Propagating such shibboleths has a variety of unfortunate consequences.  Some people become "blinded by the rules", as I've put it: they can't help noticing the proscribed items and may find that these items slow down their comprehension.  In extreme cases, these sadly afflicted folks suffer from a willful failure to understand -- reporting that they can't understand things like "Hopefully, it's not going to rain today" (because "it" cannot be hopeful) and maintaining that people who say "I didn't do nothing" are saying that they did something -- and so exhibit stunningly uncooperative behavior: in ordinary language use, we're trying to gauge others' intentions from their words, not to enforce what we believe to be language norms.  

For a final flourish, let's return to the evil passive voice.  After Jon Lighter quoted from Roberts's handbook on ADS-L, Larry Horn (5/2/07) came up with this even wilder critique of the passive, from the 5/7/07 New Yorker, p. 87:

Constructing passive sentences is a way of concealing your own testicles, lest someone cut them off.  (psychoanalyst Ernesto Morales, played by Ian Holm in the new film "The Treatment")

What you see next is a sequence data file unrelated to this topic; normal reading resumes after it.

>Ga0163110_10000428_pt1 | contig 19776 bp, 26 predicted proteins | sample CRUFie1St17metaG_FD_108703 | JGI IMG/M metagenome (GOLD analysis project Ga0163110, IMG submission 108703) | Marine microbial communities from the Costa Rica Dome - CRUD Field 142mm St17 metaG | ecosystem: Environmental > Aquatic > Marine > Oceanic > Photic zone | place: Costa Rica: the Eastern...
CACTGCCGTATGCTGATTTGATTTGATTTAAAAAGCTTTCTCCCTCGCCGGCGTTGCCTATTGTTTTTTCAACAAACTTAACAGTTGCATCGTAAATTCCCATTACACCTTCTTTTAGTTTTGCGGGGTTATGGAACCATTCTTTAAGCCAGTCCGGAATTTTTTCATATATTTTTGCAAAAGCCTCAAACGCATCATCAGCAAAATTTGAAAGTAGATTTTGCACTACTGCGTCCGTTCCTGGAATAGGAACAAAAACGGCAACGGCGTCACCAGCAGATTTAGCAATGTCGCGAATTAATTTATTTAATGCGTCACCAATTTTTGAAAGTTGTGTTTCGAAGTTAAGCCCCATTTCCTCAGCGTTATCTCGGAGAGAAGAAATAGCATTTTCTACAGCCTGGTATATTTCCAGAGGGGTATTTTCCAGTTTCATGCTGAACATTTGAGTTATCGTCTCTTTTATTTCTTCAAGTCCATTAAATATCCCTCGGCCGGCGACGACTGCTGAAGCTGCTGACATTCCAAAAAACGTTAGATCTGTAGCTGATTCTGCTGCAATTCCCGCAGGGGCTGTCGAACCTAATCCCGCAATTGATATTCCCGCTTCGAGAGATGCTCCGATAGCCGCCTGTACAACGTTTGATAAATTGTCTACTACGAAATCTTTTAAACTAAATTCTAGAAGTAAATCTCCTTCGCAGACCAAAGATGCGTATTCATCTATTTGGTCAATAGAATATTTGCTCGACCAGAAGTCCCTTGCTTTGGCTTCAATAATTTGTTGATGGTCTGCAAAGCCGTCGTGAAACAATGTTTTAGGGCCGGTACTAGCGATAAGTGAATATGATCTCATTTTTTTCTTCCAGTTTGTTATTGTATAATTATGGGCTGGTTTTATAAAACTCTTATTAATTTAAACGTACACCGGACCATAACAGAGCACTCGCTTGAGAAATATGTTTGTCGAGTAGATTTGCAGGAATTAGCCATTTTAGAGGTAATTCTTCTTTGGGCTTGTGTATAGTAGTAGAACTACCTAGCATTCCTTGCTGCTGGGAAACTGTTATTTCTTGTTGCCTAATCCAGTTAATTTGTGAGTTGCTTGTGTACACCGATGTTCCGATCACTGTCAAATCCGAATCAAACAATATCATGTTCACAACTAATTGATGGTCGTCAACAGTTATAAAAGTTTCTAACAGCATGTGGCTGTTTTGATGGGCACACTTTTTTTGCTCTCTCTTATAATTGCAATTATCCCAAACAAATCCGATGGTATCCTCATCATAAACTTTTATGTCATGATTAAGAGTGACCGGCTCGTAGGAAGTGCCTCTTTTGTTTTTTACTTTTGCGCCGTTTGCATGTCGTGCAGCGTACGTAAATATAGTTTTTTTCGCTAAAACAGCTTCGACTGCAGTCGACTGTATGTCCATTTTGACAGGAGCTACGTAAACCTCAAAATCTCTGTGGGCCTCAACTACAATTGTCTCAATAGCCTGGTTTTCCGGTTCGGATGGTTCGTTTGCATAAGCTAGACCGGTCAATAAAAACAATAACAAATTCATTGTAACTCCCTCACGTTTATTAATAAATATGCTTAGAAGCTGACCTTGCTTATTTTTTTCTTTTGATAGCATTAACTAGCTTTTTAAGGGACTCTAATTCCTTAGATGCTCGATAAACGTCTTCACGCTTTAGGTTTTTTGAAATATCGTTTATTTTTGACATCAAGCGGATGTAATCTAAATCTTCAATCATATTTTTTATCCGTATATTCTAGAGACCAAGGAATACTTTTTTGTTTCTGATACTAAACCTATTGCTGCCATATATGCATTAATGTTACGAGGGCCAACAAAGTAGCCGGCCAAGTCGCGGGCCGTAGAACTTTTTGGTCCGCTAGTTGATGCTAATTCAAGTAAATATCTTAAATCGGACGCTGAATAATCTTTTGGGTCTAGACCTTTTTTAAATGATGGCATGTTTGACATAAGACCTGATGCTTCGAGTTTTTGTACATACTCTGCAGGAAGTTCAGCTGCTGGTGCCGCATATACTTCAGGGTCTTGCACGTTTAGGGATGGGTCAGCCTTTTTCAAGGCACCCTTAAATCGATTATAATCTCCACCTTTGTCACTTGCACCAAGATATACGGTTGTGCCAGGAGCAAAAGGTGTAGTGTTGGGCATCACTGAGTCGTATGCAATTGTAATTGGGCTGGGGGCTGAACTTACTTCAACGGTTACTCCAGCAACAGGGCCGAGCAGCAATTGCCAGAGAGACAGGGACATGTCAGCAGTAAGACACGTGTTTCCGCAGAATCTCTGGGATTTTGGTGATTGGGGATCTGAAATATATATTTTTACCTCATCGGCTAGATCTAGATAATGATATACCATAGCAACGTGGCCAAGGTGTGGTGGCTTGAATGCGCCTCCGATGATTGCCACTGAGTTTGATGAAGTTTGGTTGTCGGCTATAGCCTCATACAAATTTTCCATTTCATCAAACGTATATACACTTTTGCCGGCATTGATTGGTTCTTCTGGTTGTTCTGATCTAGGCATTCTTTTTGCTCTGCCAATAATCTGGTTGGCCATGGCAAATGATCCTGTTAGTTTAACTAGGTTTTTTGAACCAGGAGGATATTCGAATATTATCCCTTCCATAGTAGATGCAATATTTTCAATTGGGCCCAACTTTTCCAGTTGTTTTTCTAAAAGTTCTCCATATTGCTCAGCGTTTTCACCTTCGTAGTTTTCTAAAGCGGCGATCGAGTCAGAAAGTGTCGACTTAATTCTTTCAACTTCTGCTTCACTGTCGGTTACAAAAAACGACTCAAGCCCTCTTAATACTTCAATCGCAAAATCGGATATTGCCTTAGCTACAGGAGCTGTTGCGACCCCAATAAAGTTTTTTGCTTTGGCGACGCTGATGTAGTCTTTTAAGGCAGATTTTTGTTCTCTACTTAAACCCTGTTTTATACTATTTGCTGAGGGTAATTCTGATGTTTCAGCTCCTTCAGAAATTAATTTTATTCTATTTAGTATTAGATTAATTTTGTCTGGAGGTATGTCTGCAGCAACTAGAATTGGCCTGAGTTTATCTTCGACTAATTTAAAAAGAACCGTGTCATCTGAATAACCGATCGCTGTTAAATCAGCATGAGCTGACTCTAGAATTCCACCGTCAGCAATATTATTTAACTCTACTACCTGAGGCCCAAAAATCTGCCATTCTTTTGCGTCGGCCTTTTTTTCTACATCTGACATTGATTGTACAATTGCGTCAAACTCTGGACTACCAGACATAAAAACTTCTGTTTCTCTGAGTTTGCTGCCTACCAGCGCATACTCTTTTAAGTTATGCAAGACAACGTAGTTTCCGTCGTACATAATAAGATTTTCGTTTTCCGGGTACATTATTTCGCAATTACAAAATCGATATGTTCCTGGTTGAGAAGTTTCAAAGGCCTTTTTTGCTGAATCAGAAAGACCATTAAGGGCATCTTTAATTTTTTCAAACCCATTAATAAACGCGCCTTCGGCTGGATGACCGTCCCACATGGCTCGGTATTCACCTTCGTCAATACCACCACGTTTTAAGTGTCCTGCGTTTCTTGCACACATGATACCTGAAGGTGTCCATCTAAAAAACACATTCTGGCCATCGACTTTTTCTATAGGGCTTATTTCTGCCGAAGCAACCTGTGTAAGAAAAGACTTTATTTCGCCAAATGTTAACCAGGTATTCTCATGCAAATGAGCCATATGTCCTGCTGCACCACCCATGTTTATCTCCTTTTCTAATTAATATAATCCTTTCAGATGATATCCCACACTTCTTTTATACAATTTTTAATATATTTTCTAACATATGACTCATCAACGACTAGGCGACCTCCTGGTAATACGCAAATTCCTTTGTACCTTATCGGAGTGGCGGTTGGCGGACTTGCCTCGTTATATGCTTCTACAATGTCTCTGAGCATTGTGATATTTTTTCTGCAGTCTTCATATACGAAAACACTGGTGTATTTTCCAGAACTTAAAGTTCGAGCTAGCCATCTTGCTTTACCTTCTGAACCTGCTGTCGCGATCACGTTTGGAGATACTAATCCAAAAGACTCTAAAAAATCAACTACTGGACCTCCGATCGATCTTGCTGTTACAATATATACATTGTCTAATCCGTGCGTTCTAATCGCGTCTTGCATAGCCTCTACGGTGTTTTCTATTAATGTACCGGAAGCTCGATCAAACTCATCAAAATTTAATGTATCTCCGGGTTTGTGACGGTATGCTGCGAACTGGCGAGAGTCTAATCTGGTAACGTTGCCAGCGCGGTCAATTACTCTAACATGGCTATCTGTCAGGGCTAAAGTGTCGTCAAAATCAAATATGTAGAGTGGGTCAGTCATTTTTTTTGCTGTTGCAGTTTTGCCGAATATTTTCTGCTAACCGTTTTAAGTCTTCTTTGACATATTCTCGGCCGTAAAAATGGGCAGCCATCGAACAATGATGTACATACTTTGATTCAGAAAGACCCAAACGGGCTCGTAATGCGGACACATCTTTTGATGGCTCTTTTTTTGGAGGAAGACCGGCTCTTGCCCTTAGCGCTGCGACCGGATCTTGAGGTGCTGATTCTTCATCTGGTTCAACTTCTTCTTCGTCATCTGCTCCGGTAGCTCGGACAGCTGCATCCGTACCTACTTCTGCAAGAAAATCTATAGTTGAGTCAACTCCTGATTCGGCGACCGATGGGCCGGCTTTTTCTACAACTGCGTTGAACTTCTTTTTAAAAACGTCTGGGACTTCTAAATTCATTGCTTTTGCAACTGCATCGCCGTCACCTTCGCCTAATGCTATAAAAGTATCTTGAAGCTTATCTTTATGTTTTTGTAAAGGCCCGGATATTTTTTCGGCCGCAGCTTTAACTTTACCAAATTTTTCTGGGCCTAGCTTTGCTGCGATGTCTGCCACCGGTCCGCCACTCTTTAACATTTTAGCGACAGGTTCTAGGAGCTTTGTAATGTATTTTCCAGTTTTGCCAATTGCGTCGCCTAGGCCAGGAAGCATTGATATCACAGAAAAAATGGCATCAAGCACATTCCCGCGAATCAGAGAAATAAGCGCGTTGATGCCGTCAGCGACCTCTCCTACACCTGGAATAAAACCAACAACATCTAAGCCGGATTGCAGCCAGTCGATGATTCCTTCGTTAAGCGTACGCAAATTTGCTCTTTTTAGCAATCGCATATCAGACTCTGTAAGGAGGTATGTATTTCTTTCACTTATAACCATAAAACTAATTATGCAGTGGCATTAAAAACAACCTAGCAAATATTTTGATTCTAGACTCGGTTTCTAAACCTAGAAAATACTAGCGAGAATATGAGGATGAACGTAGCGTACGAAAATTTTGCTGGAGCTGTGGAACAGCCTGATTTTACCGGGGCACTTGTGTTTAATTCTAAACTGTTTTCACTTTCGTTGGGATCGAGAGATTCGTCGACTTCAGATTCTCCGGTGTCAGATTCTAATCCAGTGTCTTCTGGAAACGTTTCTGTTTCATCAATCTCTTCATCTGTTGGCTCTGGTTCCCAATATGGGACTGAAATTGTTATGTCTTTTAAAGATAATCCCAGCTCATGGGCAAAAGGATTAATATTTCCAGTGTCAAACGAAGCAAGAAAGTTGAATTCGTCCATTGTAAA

Horn commented wryly, "I'm not sure whether according to this theory women can construct passive sentences with impunity."

[Added 5/15/07: Language Hat writes to say that the Morales quote is not in the Daniel Menaker book on which the movie is based, though in the book Morales does have something of a preoccupation with genitals and castration.  Further commentary: "The screenwriter is Daniel Saul Housman, and this seems to be his first movie, so we can't investigate his corpus for other evidence of Strunkism; we can only speculate about what he may have been exposed to at Columbia while getting his MFA."]

zwicky at-sign csli period stanford period edu

Posted by Arnold Zwicky at May 14, 2007 02:27 PM